- See Mary Dorothy George, Catalogue of Political and Personal Satires preserved in the Department of Prints and Drawings in the British Museum. Vols. VII and VIII. [London] by order of the Trustees, 1942 and 1947. Library of Congress, Prints and Photographs Division. LC call number: NE55.L7A3 Reference. A full description and additional bibliography for Playing in Parts are given in Vol. VIII, page 43, cat. no. 9766. Compare it with the entry for Ars-Musica in Vol. VII, page 644, cat. no. 9586. [back to article]
- See an excellent biography of Gillray by Anita McConnell and Simon Heneage, "James Gillray (1756-1815), caricaturist," in the Oxford Dictionary of National Biography which is available online (by subscription only). For an overview of Gillray's work as well as other British caricaturists in the 18th century, see the Introductions to volumes VII and VIII of Mary Dorothy George's Catalogue of Political and Personal Satires preserved in the Department of Prints and Drawings in the British Museum. [London] by order of the Trustees, 1942 and 1947. Library of Congress, Prints and Photographs Division. LC call number: NE55.L7A3 Reference. Other fine sources on Gillray are: 1) Draper Hill, Mr. Gillray, the Caricaturist: A Biography. London: The Phaidon Press, 1965. LC call number: NC1479.G5H5 1965a; 2) James Gillray 1756-1815: Drawings and Caricatures, with an introduction by Draper Hill. London: Arts Council of Great Britain, 1967, exhibition catalogue. LC call number: NC1479.G5A7; 3) The Satirical Etchings of James Gillray, edited by Draper Hill. New York: Dover Publications, 1976, which contains 104 illustrations of Gillray's prints, with comments. LC call number: NC1479.G5H52 1976; 4) Richard T. Godfrey, James Gillray: The Art of Caricature, with an essay by Mark Hallet. London: Tate Publishing, 2001, exhibition catalogue. This is not in the Library of Congress. A copy is available at the National Gallery of Art, call number: N44.G4839G63 2001; 5) The National Portrait Gallery, London, launched a major cataloguing project of Gillray's works, ninety percent of which is in their collections. A description of the project is given in an article, "Cataloguing Projects at the NPG," in Print Quarterly 20(March 2003): 78-80. National Gallery of Art, call number: N1.P838. Many of Gillray's works from the National Portrait Gallery, London, are available online (search for Gillray). [back to article]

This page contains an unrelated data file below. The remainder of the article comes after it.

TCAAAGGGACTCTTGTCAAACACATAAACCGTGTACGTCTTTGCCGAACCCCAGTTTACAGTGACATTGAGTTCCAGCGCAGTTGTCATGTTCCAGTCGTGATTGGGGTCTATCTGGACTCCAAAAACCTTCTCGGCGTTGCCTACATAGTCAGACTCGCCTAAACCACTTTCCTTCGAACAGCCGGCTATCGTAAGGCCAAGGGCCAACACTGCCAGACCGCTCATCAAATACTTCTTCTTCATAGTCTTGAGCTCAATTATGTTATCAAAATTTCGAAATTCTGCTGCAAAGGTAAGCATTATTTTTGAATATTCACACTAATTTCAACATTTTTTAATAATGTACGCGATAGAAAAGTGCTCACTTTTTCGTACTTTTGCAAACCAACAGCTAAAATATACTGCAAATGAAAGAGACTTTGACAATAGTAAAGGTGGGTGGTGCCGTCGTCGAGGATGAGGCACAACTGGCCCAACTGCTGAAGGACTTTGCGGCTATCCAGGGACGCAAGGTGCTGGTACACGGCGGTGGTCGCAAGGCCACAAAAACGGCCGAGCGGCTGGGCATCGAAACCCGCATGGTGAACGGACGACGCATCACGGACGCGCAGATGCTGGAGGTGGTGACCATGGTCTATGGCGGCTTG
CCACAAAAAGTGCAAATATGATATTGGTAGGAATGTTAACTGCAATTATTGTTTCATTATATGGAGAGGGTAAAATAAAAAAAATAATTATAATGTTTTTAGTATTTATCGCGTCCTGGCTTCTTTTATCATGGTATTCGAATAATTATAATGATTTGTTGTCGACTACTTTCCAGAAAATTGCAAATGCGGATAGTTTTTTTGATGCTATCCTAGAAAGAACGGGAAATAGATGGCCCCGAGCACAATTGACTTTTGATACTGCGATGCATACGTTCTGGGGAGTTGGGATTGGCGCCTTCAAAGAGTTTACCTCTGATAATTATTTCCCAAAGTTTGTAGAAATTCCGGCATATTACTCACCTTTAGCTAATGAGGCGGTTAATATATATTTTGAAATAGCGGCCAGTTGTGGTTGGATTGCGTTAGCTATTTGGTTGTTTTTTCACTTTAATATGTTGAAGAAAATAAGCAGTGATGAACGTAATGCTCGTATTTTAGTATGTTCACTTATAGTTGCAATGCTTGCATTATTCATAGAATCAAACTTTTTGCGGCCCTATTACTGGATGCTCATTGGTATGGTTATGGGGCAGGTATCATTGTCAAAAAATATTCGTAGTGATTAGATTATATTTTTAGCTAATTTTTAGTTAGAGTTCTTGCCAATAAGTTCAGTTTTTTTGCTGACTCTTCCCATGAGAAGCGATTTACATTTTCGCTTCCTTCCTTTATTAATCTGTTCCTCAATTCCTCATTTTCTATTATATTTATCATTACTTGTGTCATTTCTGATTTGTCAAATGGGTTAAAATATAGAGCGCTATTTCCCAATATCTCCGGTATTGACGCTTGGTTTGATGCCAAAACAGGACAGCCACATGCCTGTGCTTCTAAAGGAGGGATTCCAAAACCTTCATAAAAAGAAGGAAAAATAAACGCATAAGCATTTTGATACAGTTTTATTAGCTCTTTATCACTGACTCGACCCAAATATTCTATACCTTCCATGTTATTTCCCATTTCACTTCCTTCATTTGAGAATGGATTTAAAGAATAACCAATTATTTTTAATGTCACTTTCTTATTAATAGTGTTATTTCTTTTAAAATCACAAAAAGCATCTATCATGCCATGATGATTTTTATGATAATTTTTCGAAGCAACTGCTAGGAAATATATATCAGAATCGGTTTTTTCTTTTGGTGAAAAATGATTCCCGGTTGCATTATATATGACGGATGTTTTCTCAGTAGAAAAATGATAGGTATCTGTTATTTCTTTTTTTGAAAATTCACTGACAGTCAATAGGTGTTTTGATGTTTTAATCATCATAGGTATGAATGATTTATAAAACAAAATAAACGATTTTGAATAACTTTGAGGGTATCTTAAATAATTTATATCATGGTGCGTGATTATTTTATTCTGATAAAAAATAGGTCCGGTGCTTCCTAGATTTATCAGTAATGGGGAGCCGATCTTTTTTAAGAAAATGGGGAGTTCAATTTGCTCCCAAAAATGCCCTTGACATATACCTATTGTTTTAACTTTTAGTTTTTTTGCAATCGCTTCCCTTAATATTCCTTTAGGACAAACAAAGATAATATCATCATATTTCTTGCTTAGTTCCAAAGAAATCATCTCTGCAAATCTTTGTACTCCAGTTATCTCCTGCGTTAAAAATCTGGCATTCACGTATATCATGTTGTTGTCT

- This information on Brownlow North comes from Mary Dorothy George's Introduction in the same source, Vol. VII, page xlvi. The information on the Rev. John Sneyd, who was a friend of the politician and later prime minister George Canning (1770-1827), comes from Draper Hill, Mr. Gillray, the Caricaturist: A Biography, page 56. Gillray's friendship with Sneyd and Canning, who arranged a pension for Gillray, is covered in Hill's chapter on Canning on pages 56 to 80. Other biographical sources on Brownlow North can be found in Huon L. Mallalieu, The Dictionary of British Watercolour Artists up to 1920, Suffolk: Antique Collectors' Club, 2002. LC call no. ND1928.M27 2002. The brief entry for Brownlow North appears in vol. 2, p. 78, which states: "North, Brownlow 1778-1829. The son of Brownlow North, Bishop of Winchester, and younger brother of the 6th Earl of Guilford. He was an amateur artist who supplied Gillray with subjects for his prints." His life dates and relationship as the younger brother of the 6th Earl of Guilford are confirmed in Burke's Peerage, Baronetage & Knightage..., 107th ed., vol. 2, p. 1692, under Guilford, Francis, 6th Earl, which states: "2b Brownlow; b 1778; d 28 Sept 1829." LC call number: CS420.B85. These last two biographical sources are courtesy of Erika Ingham, Assistant Curator, Archive and Library, National Portrait Gallery, London, 11 January 2006. [back to article]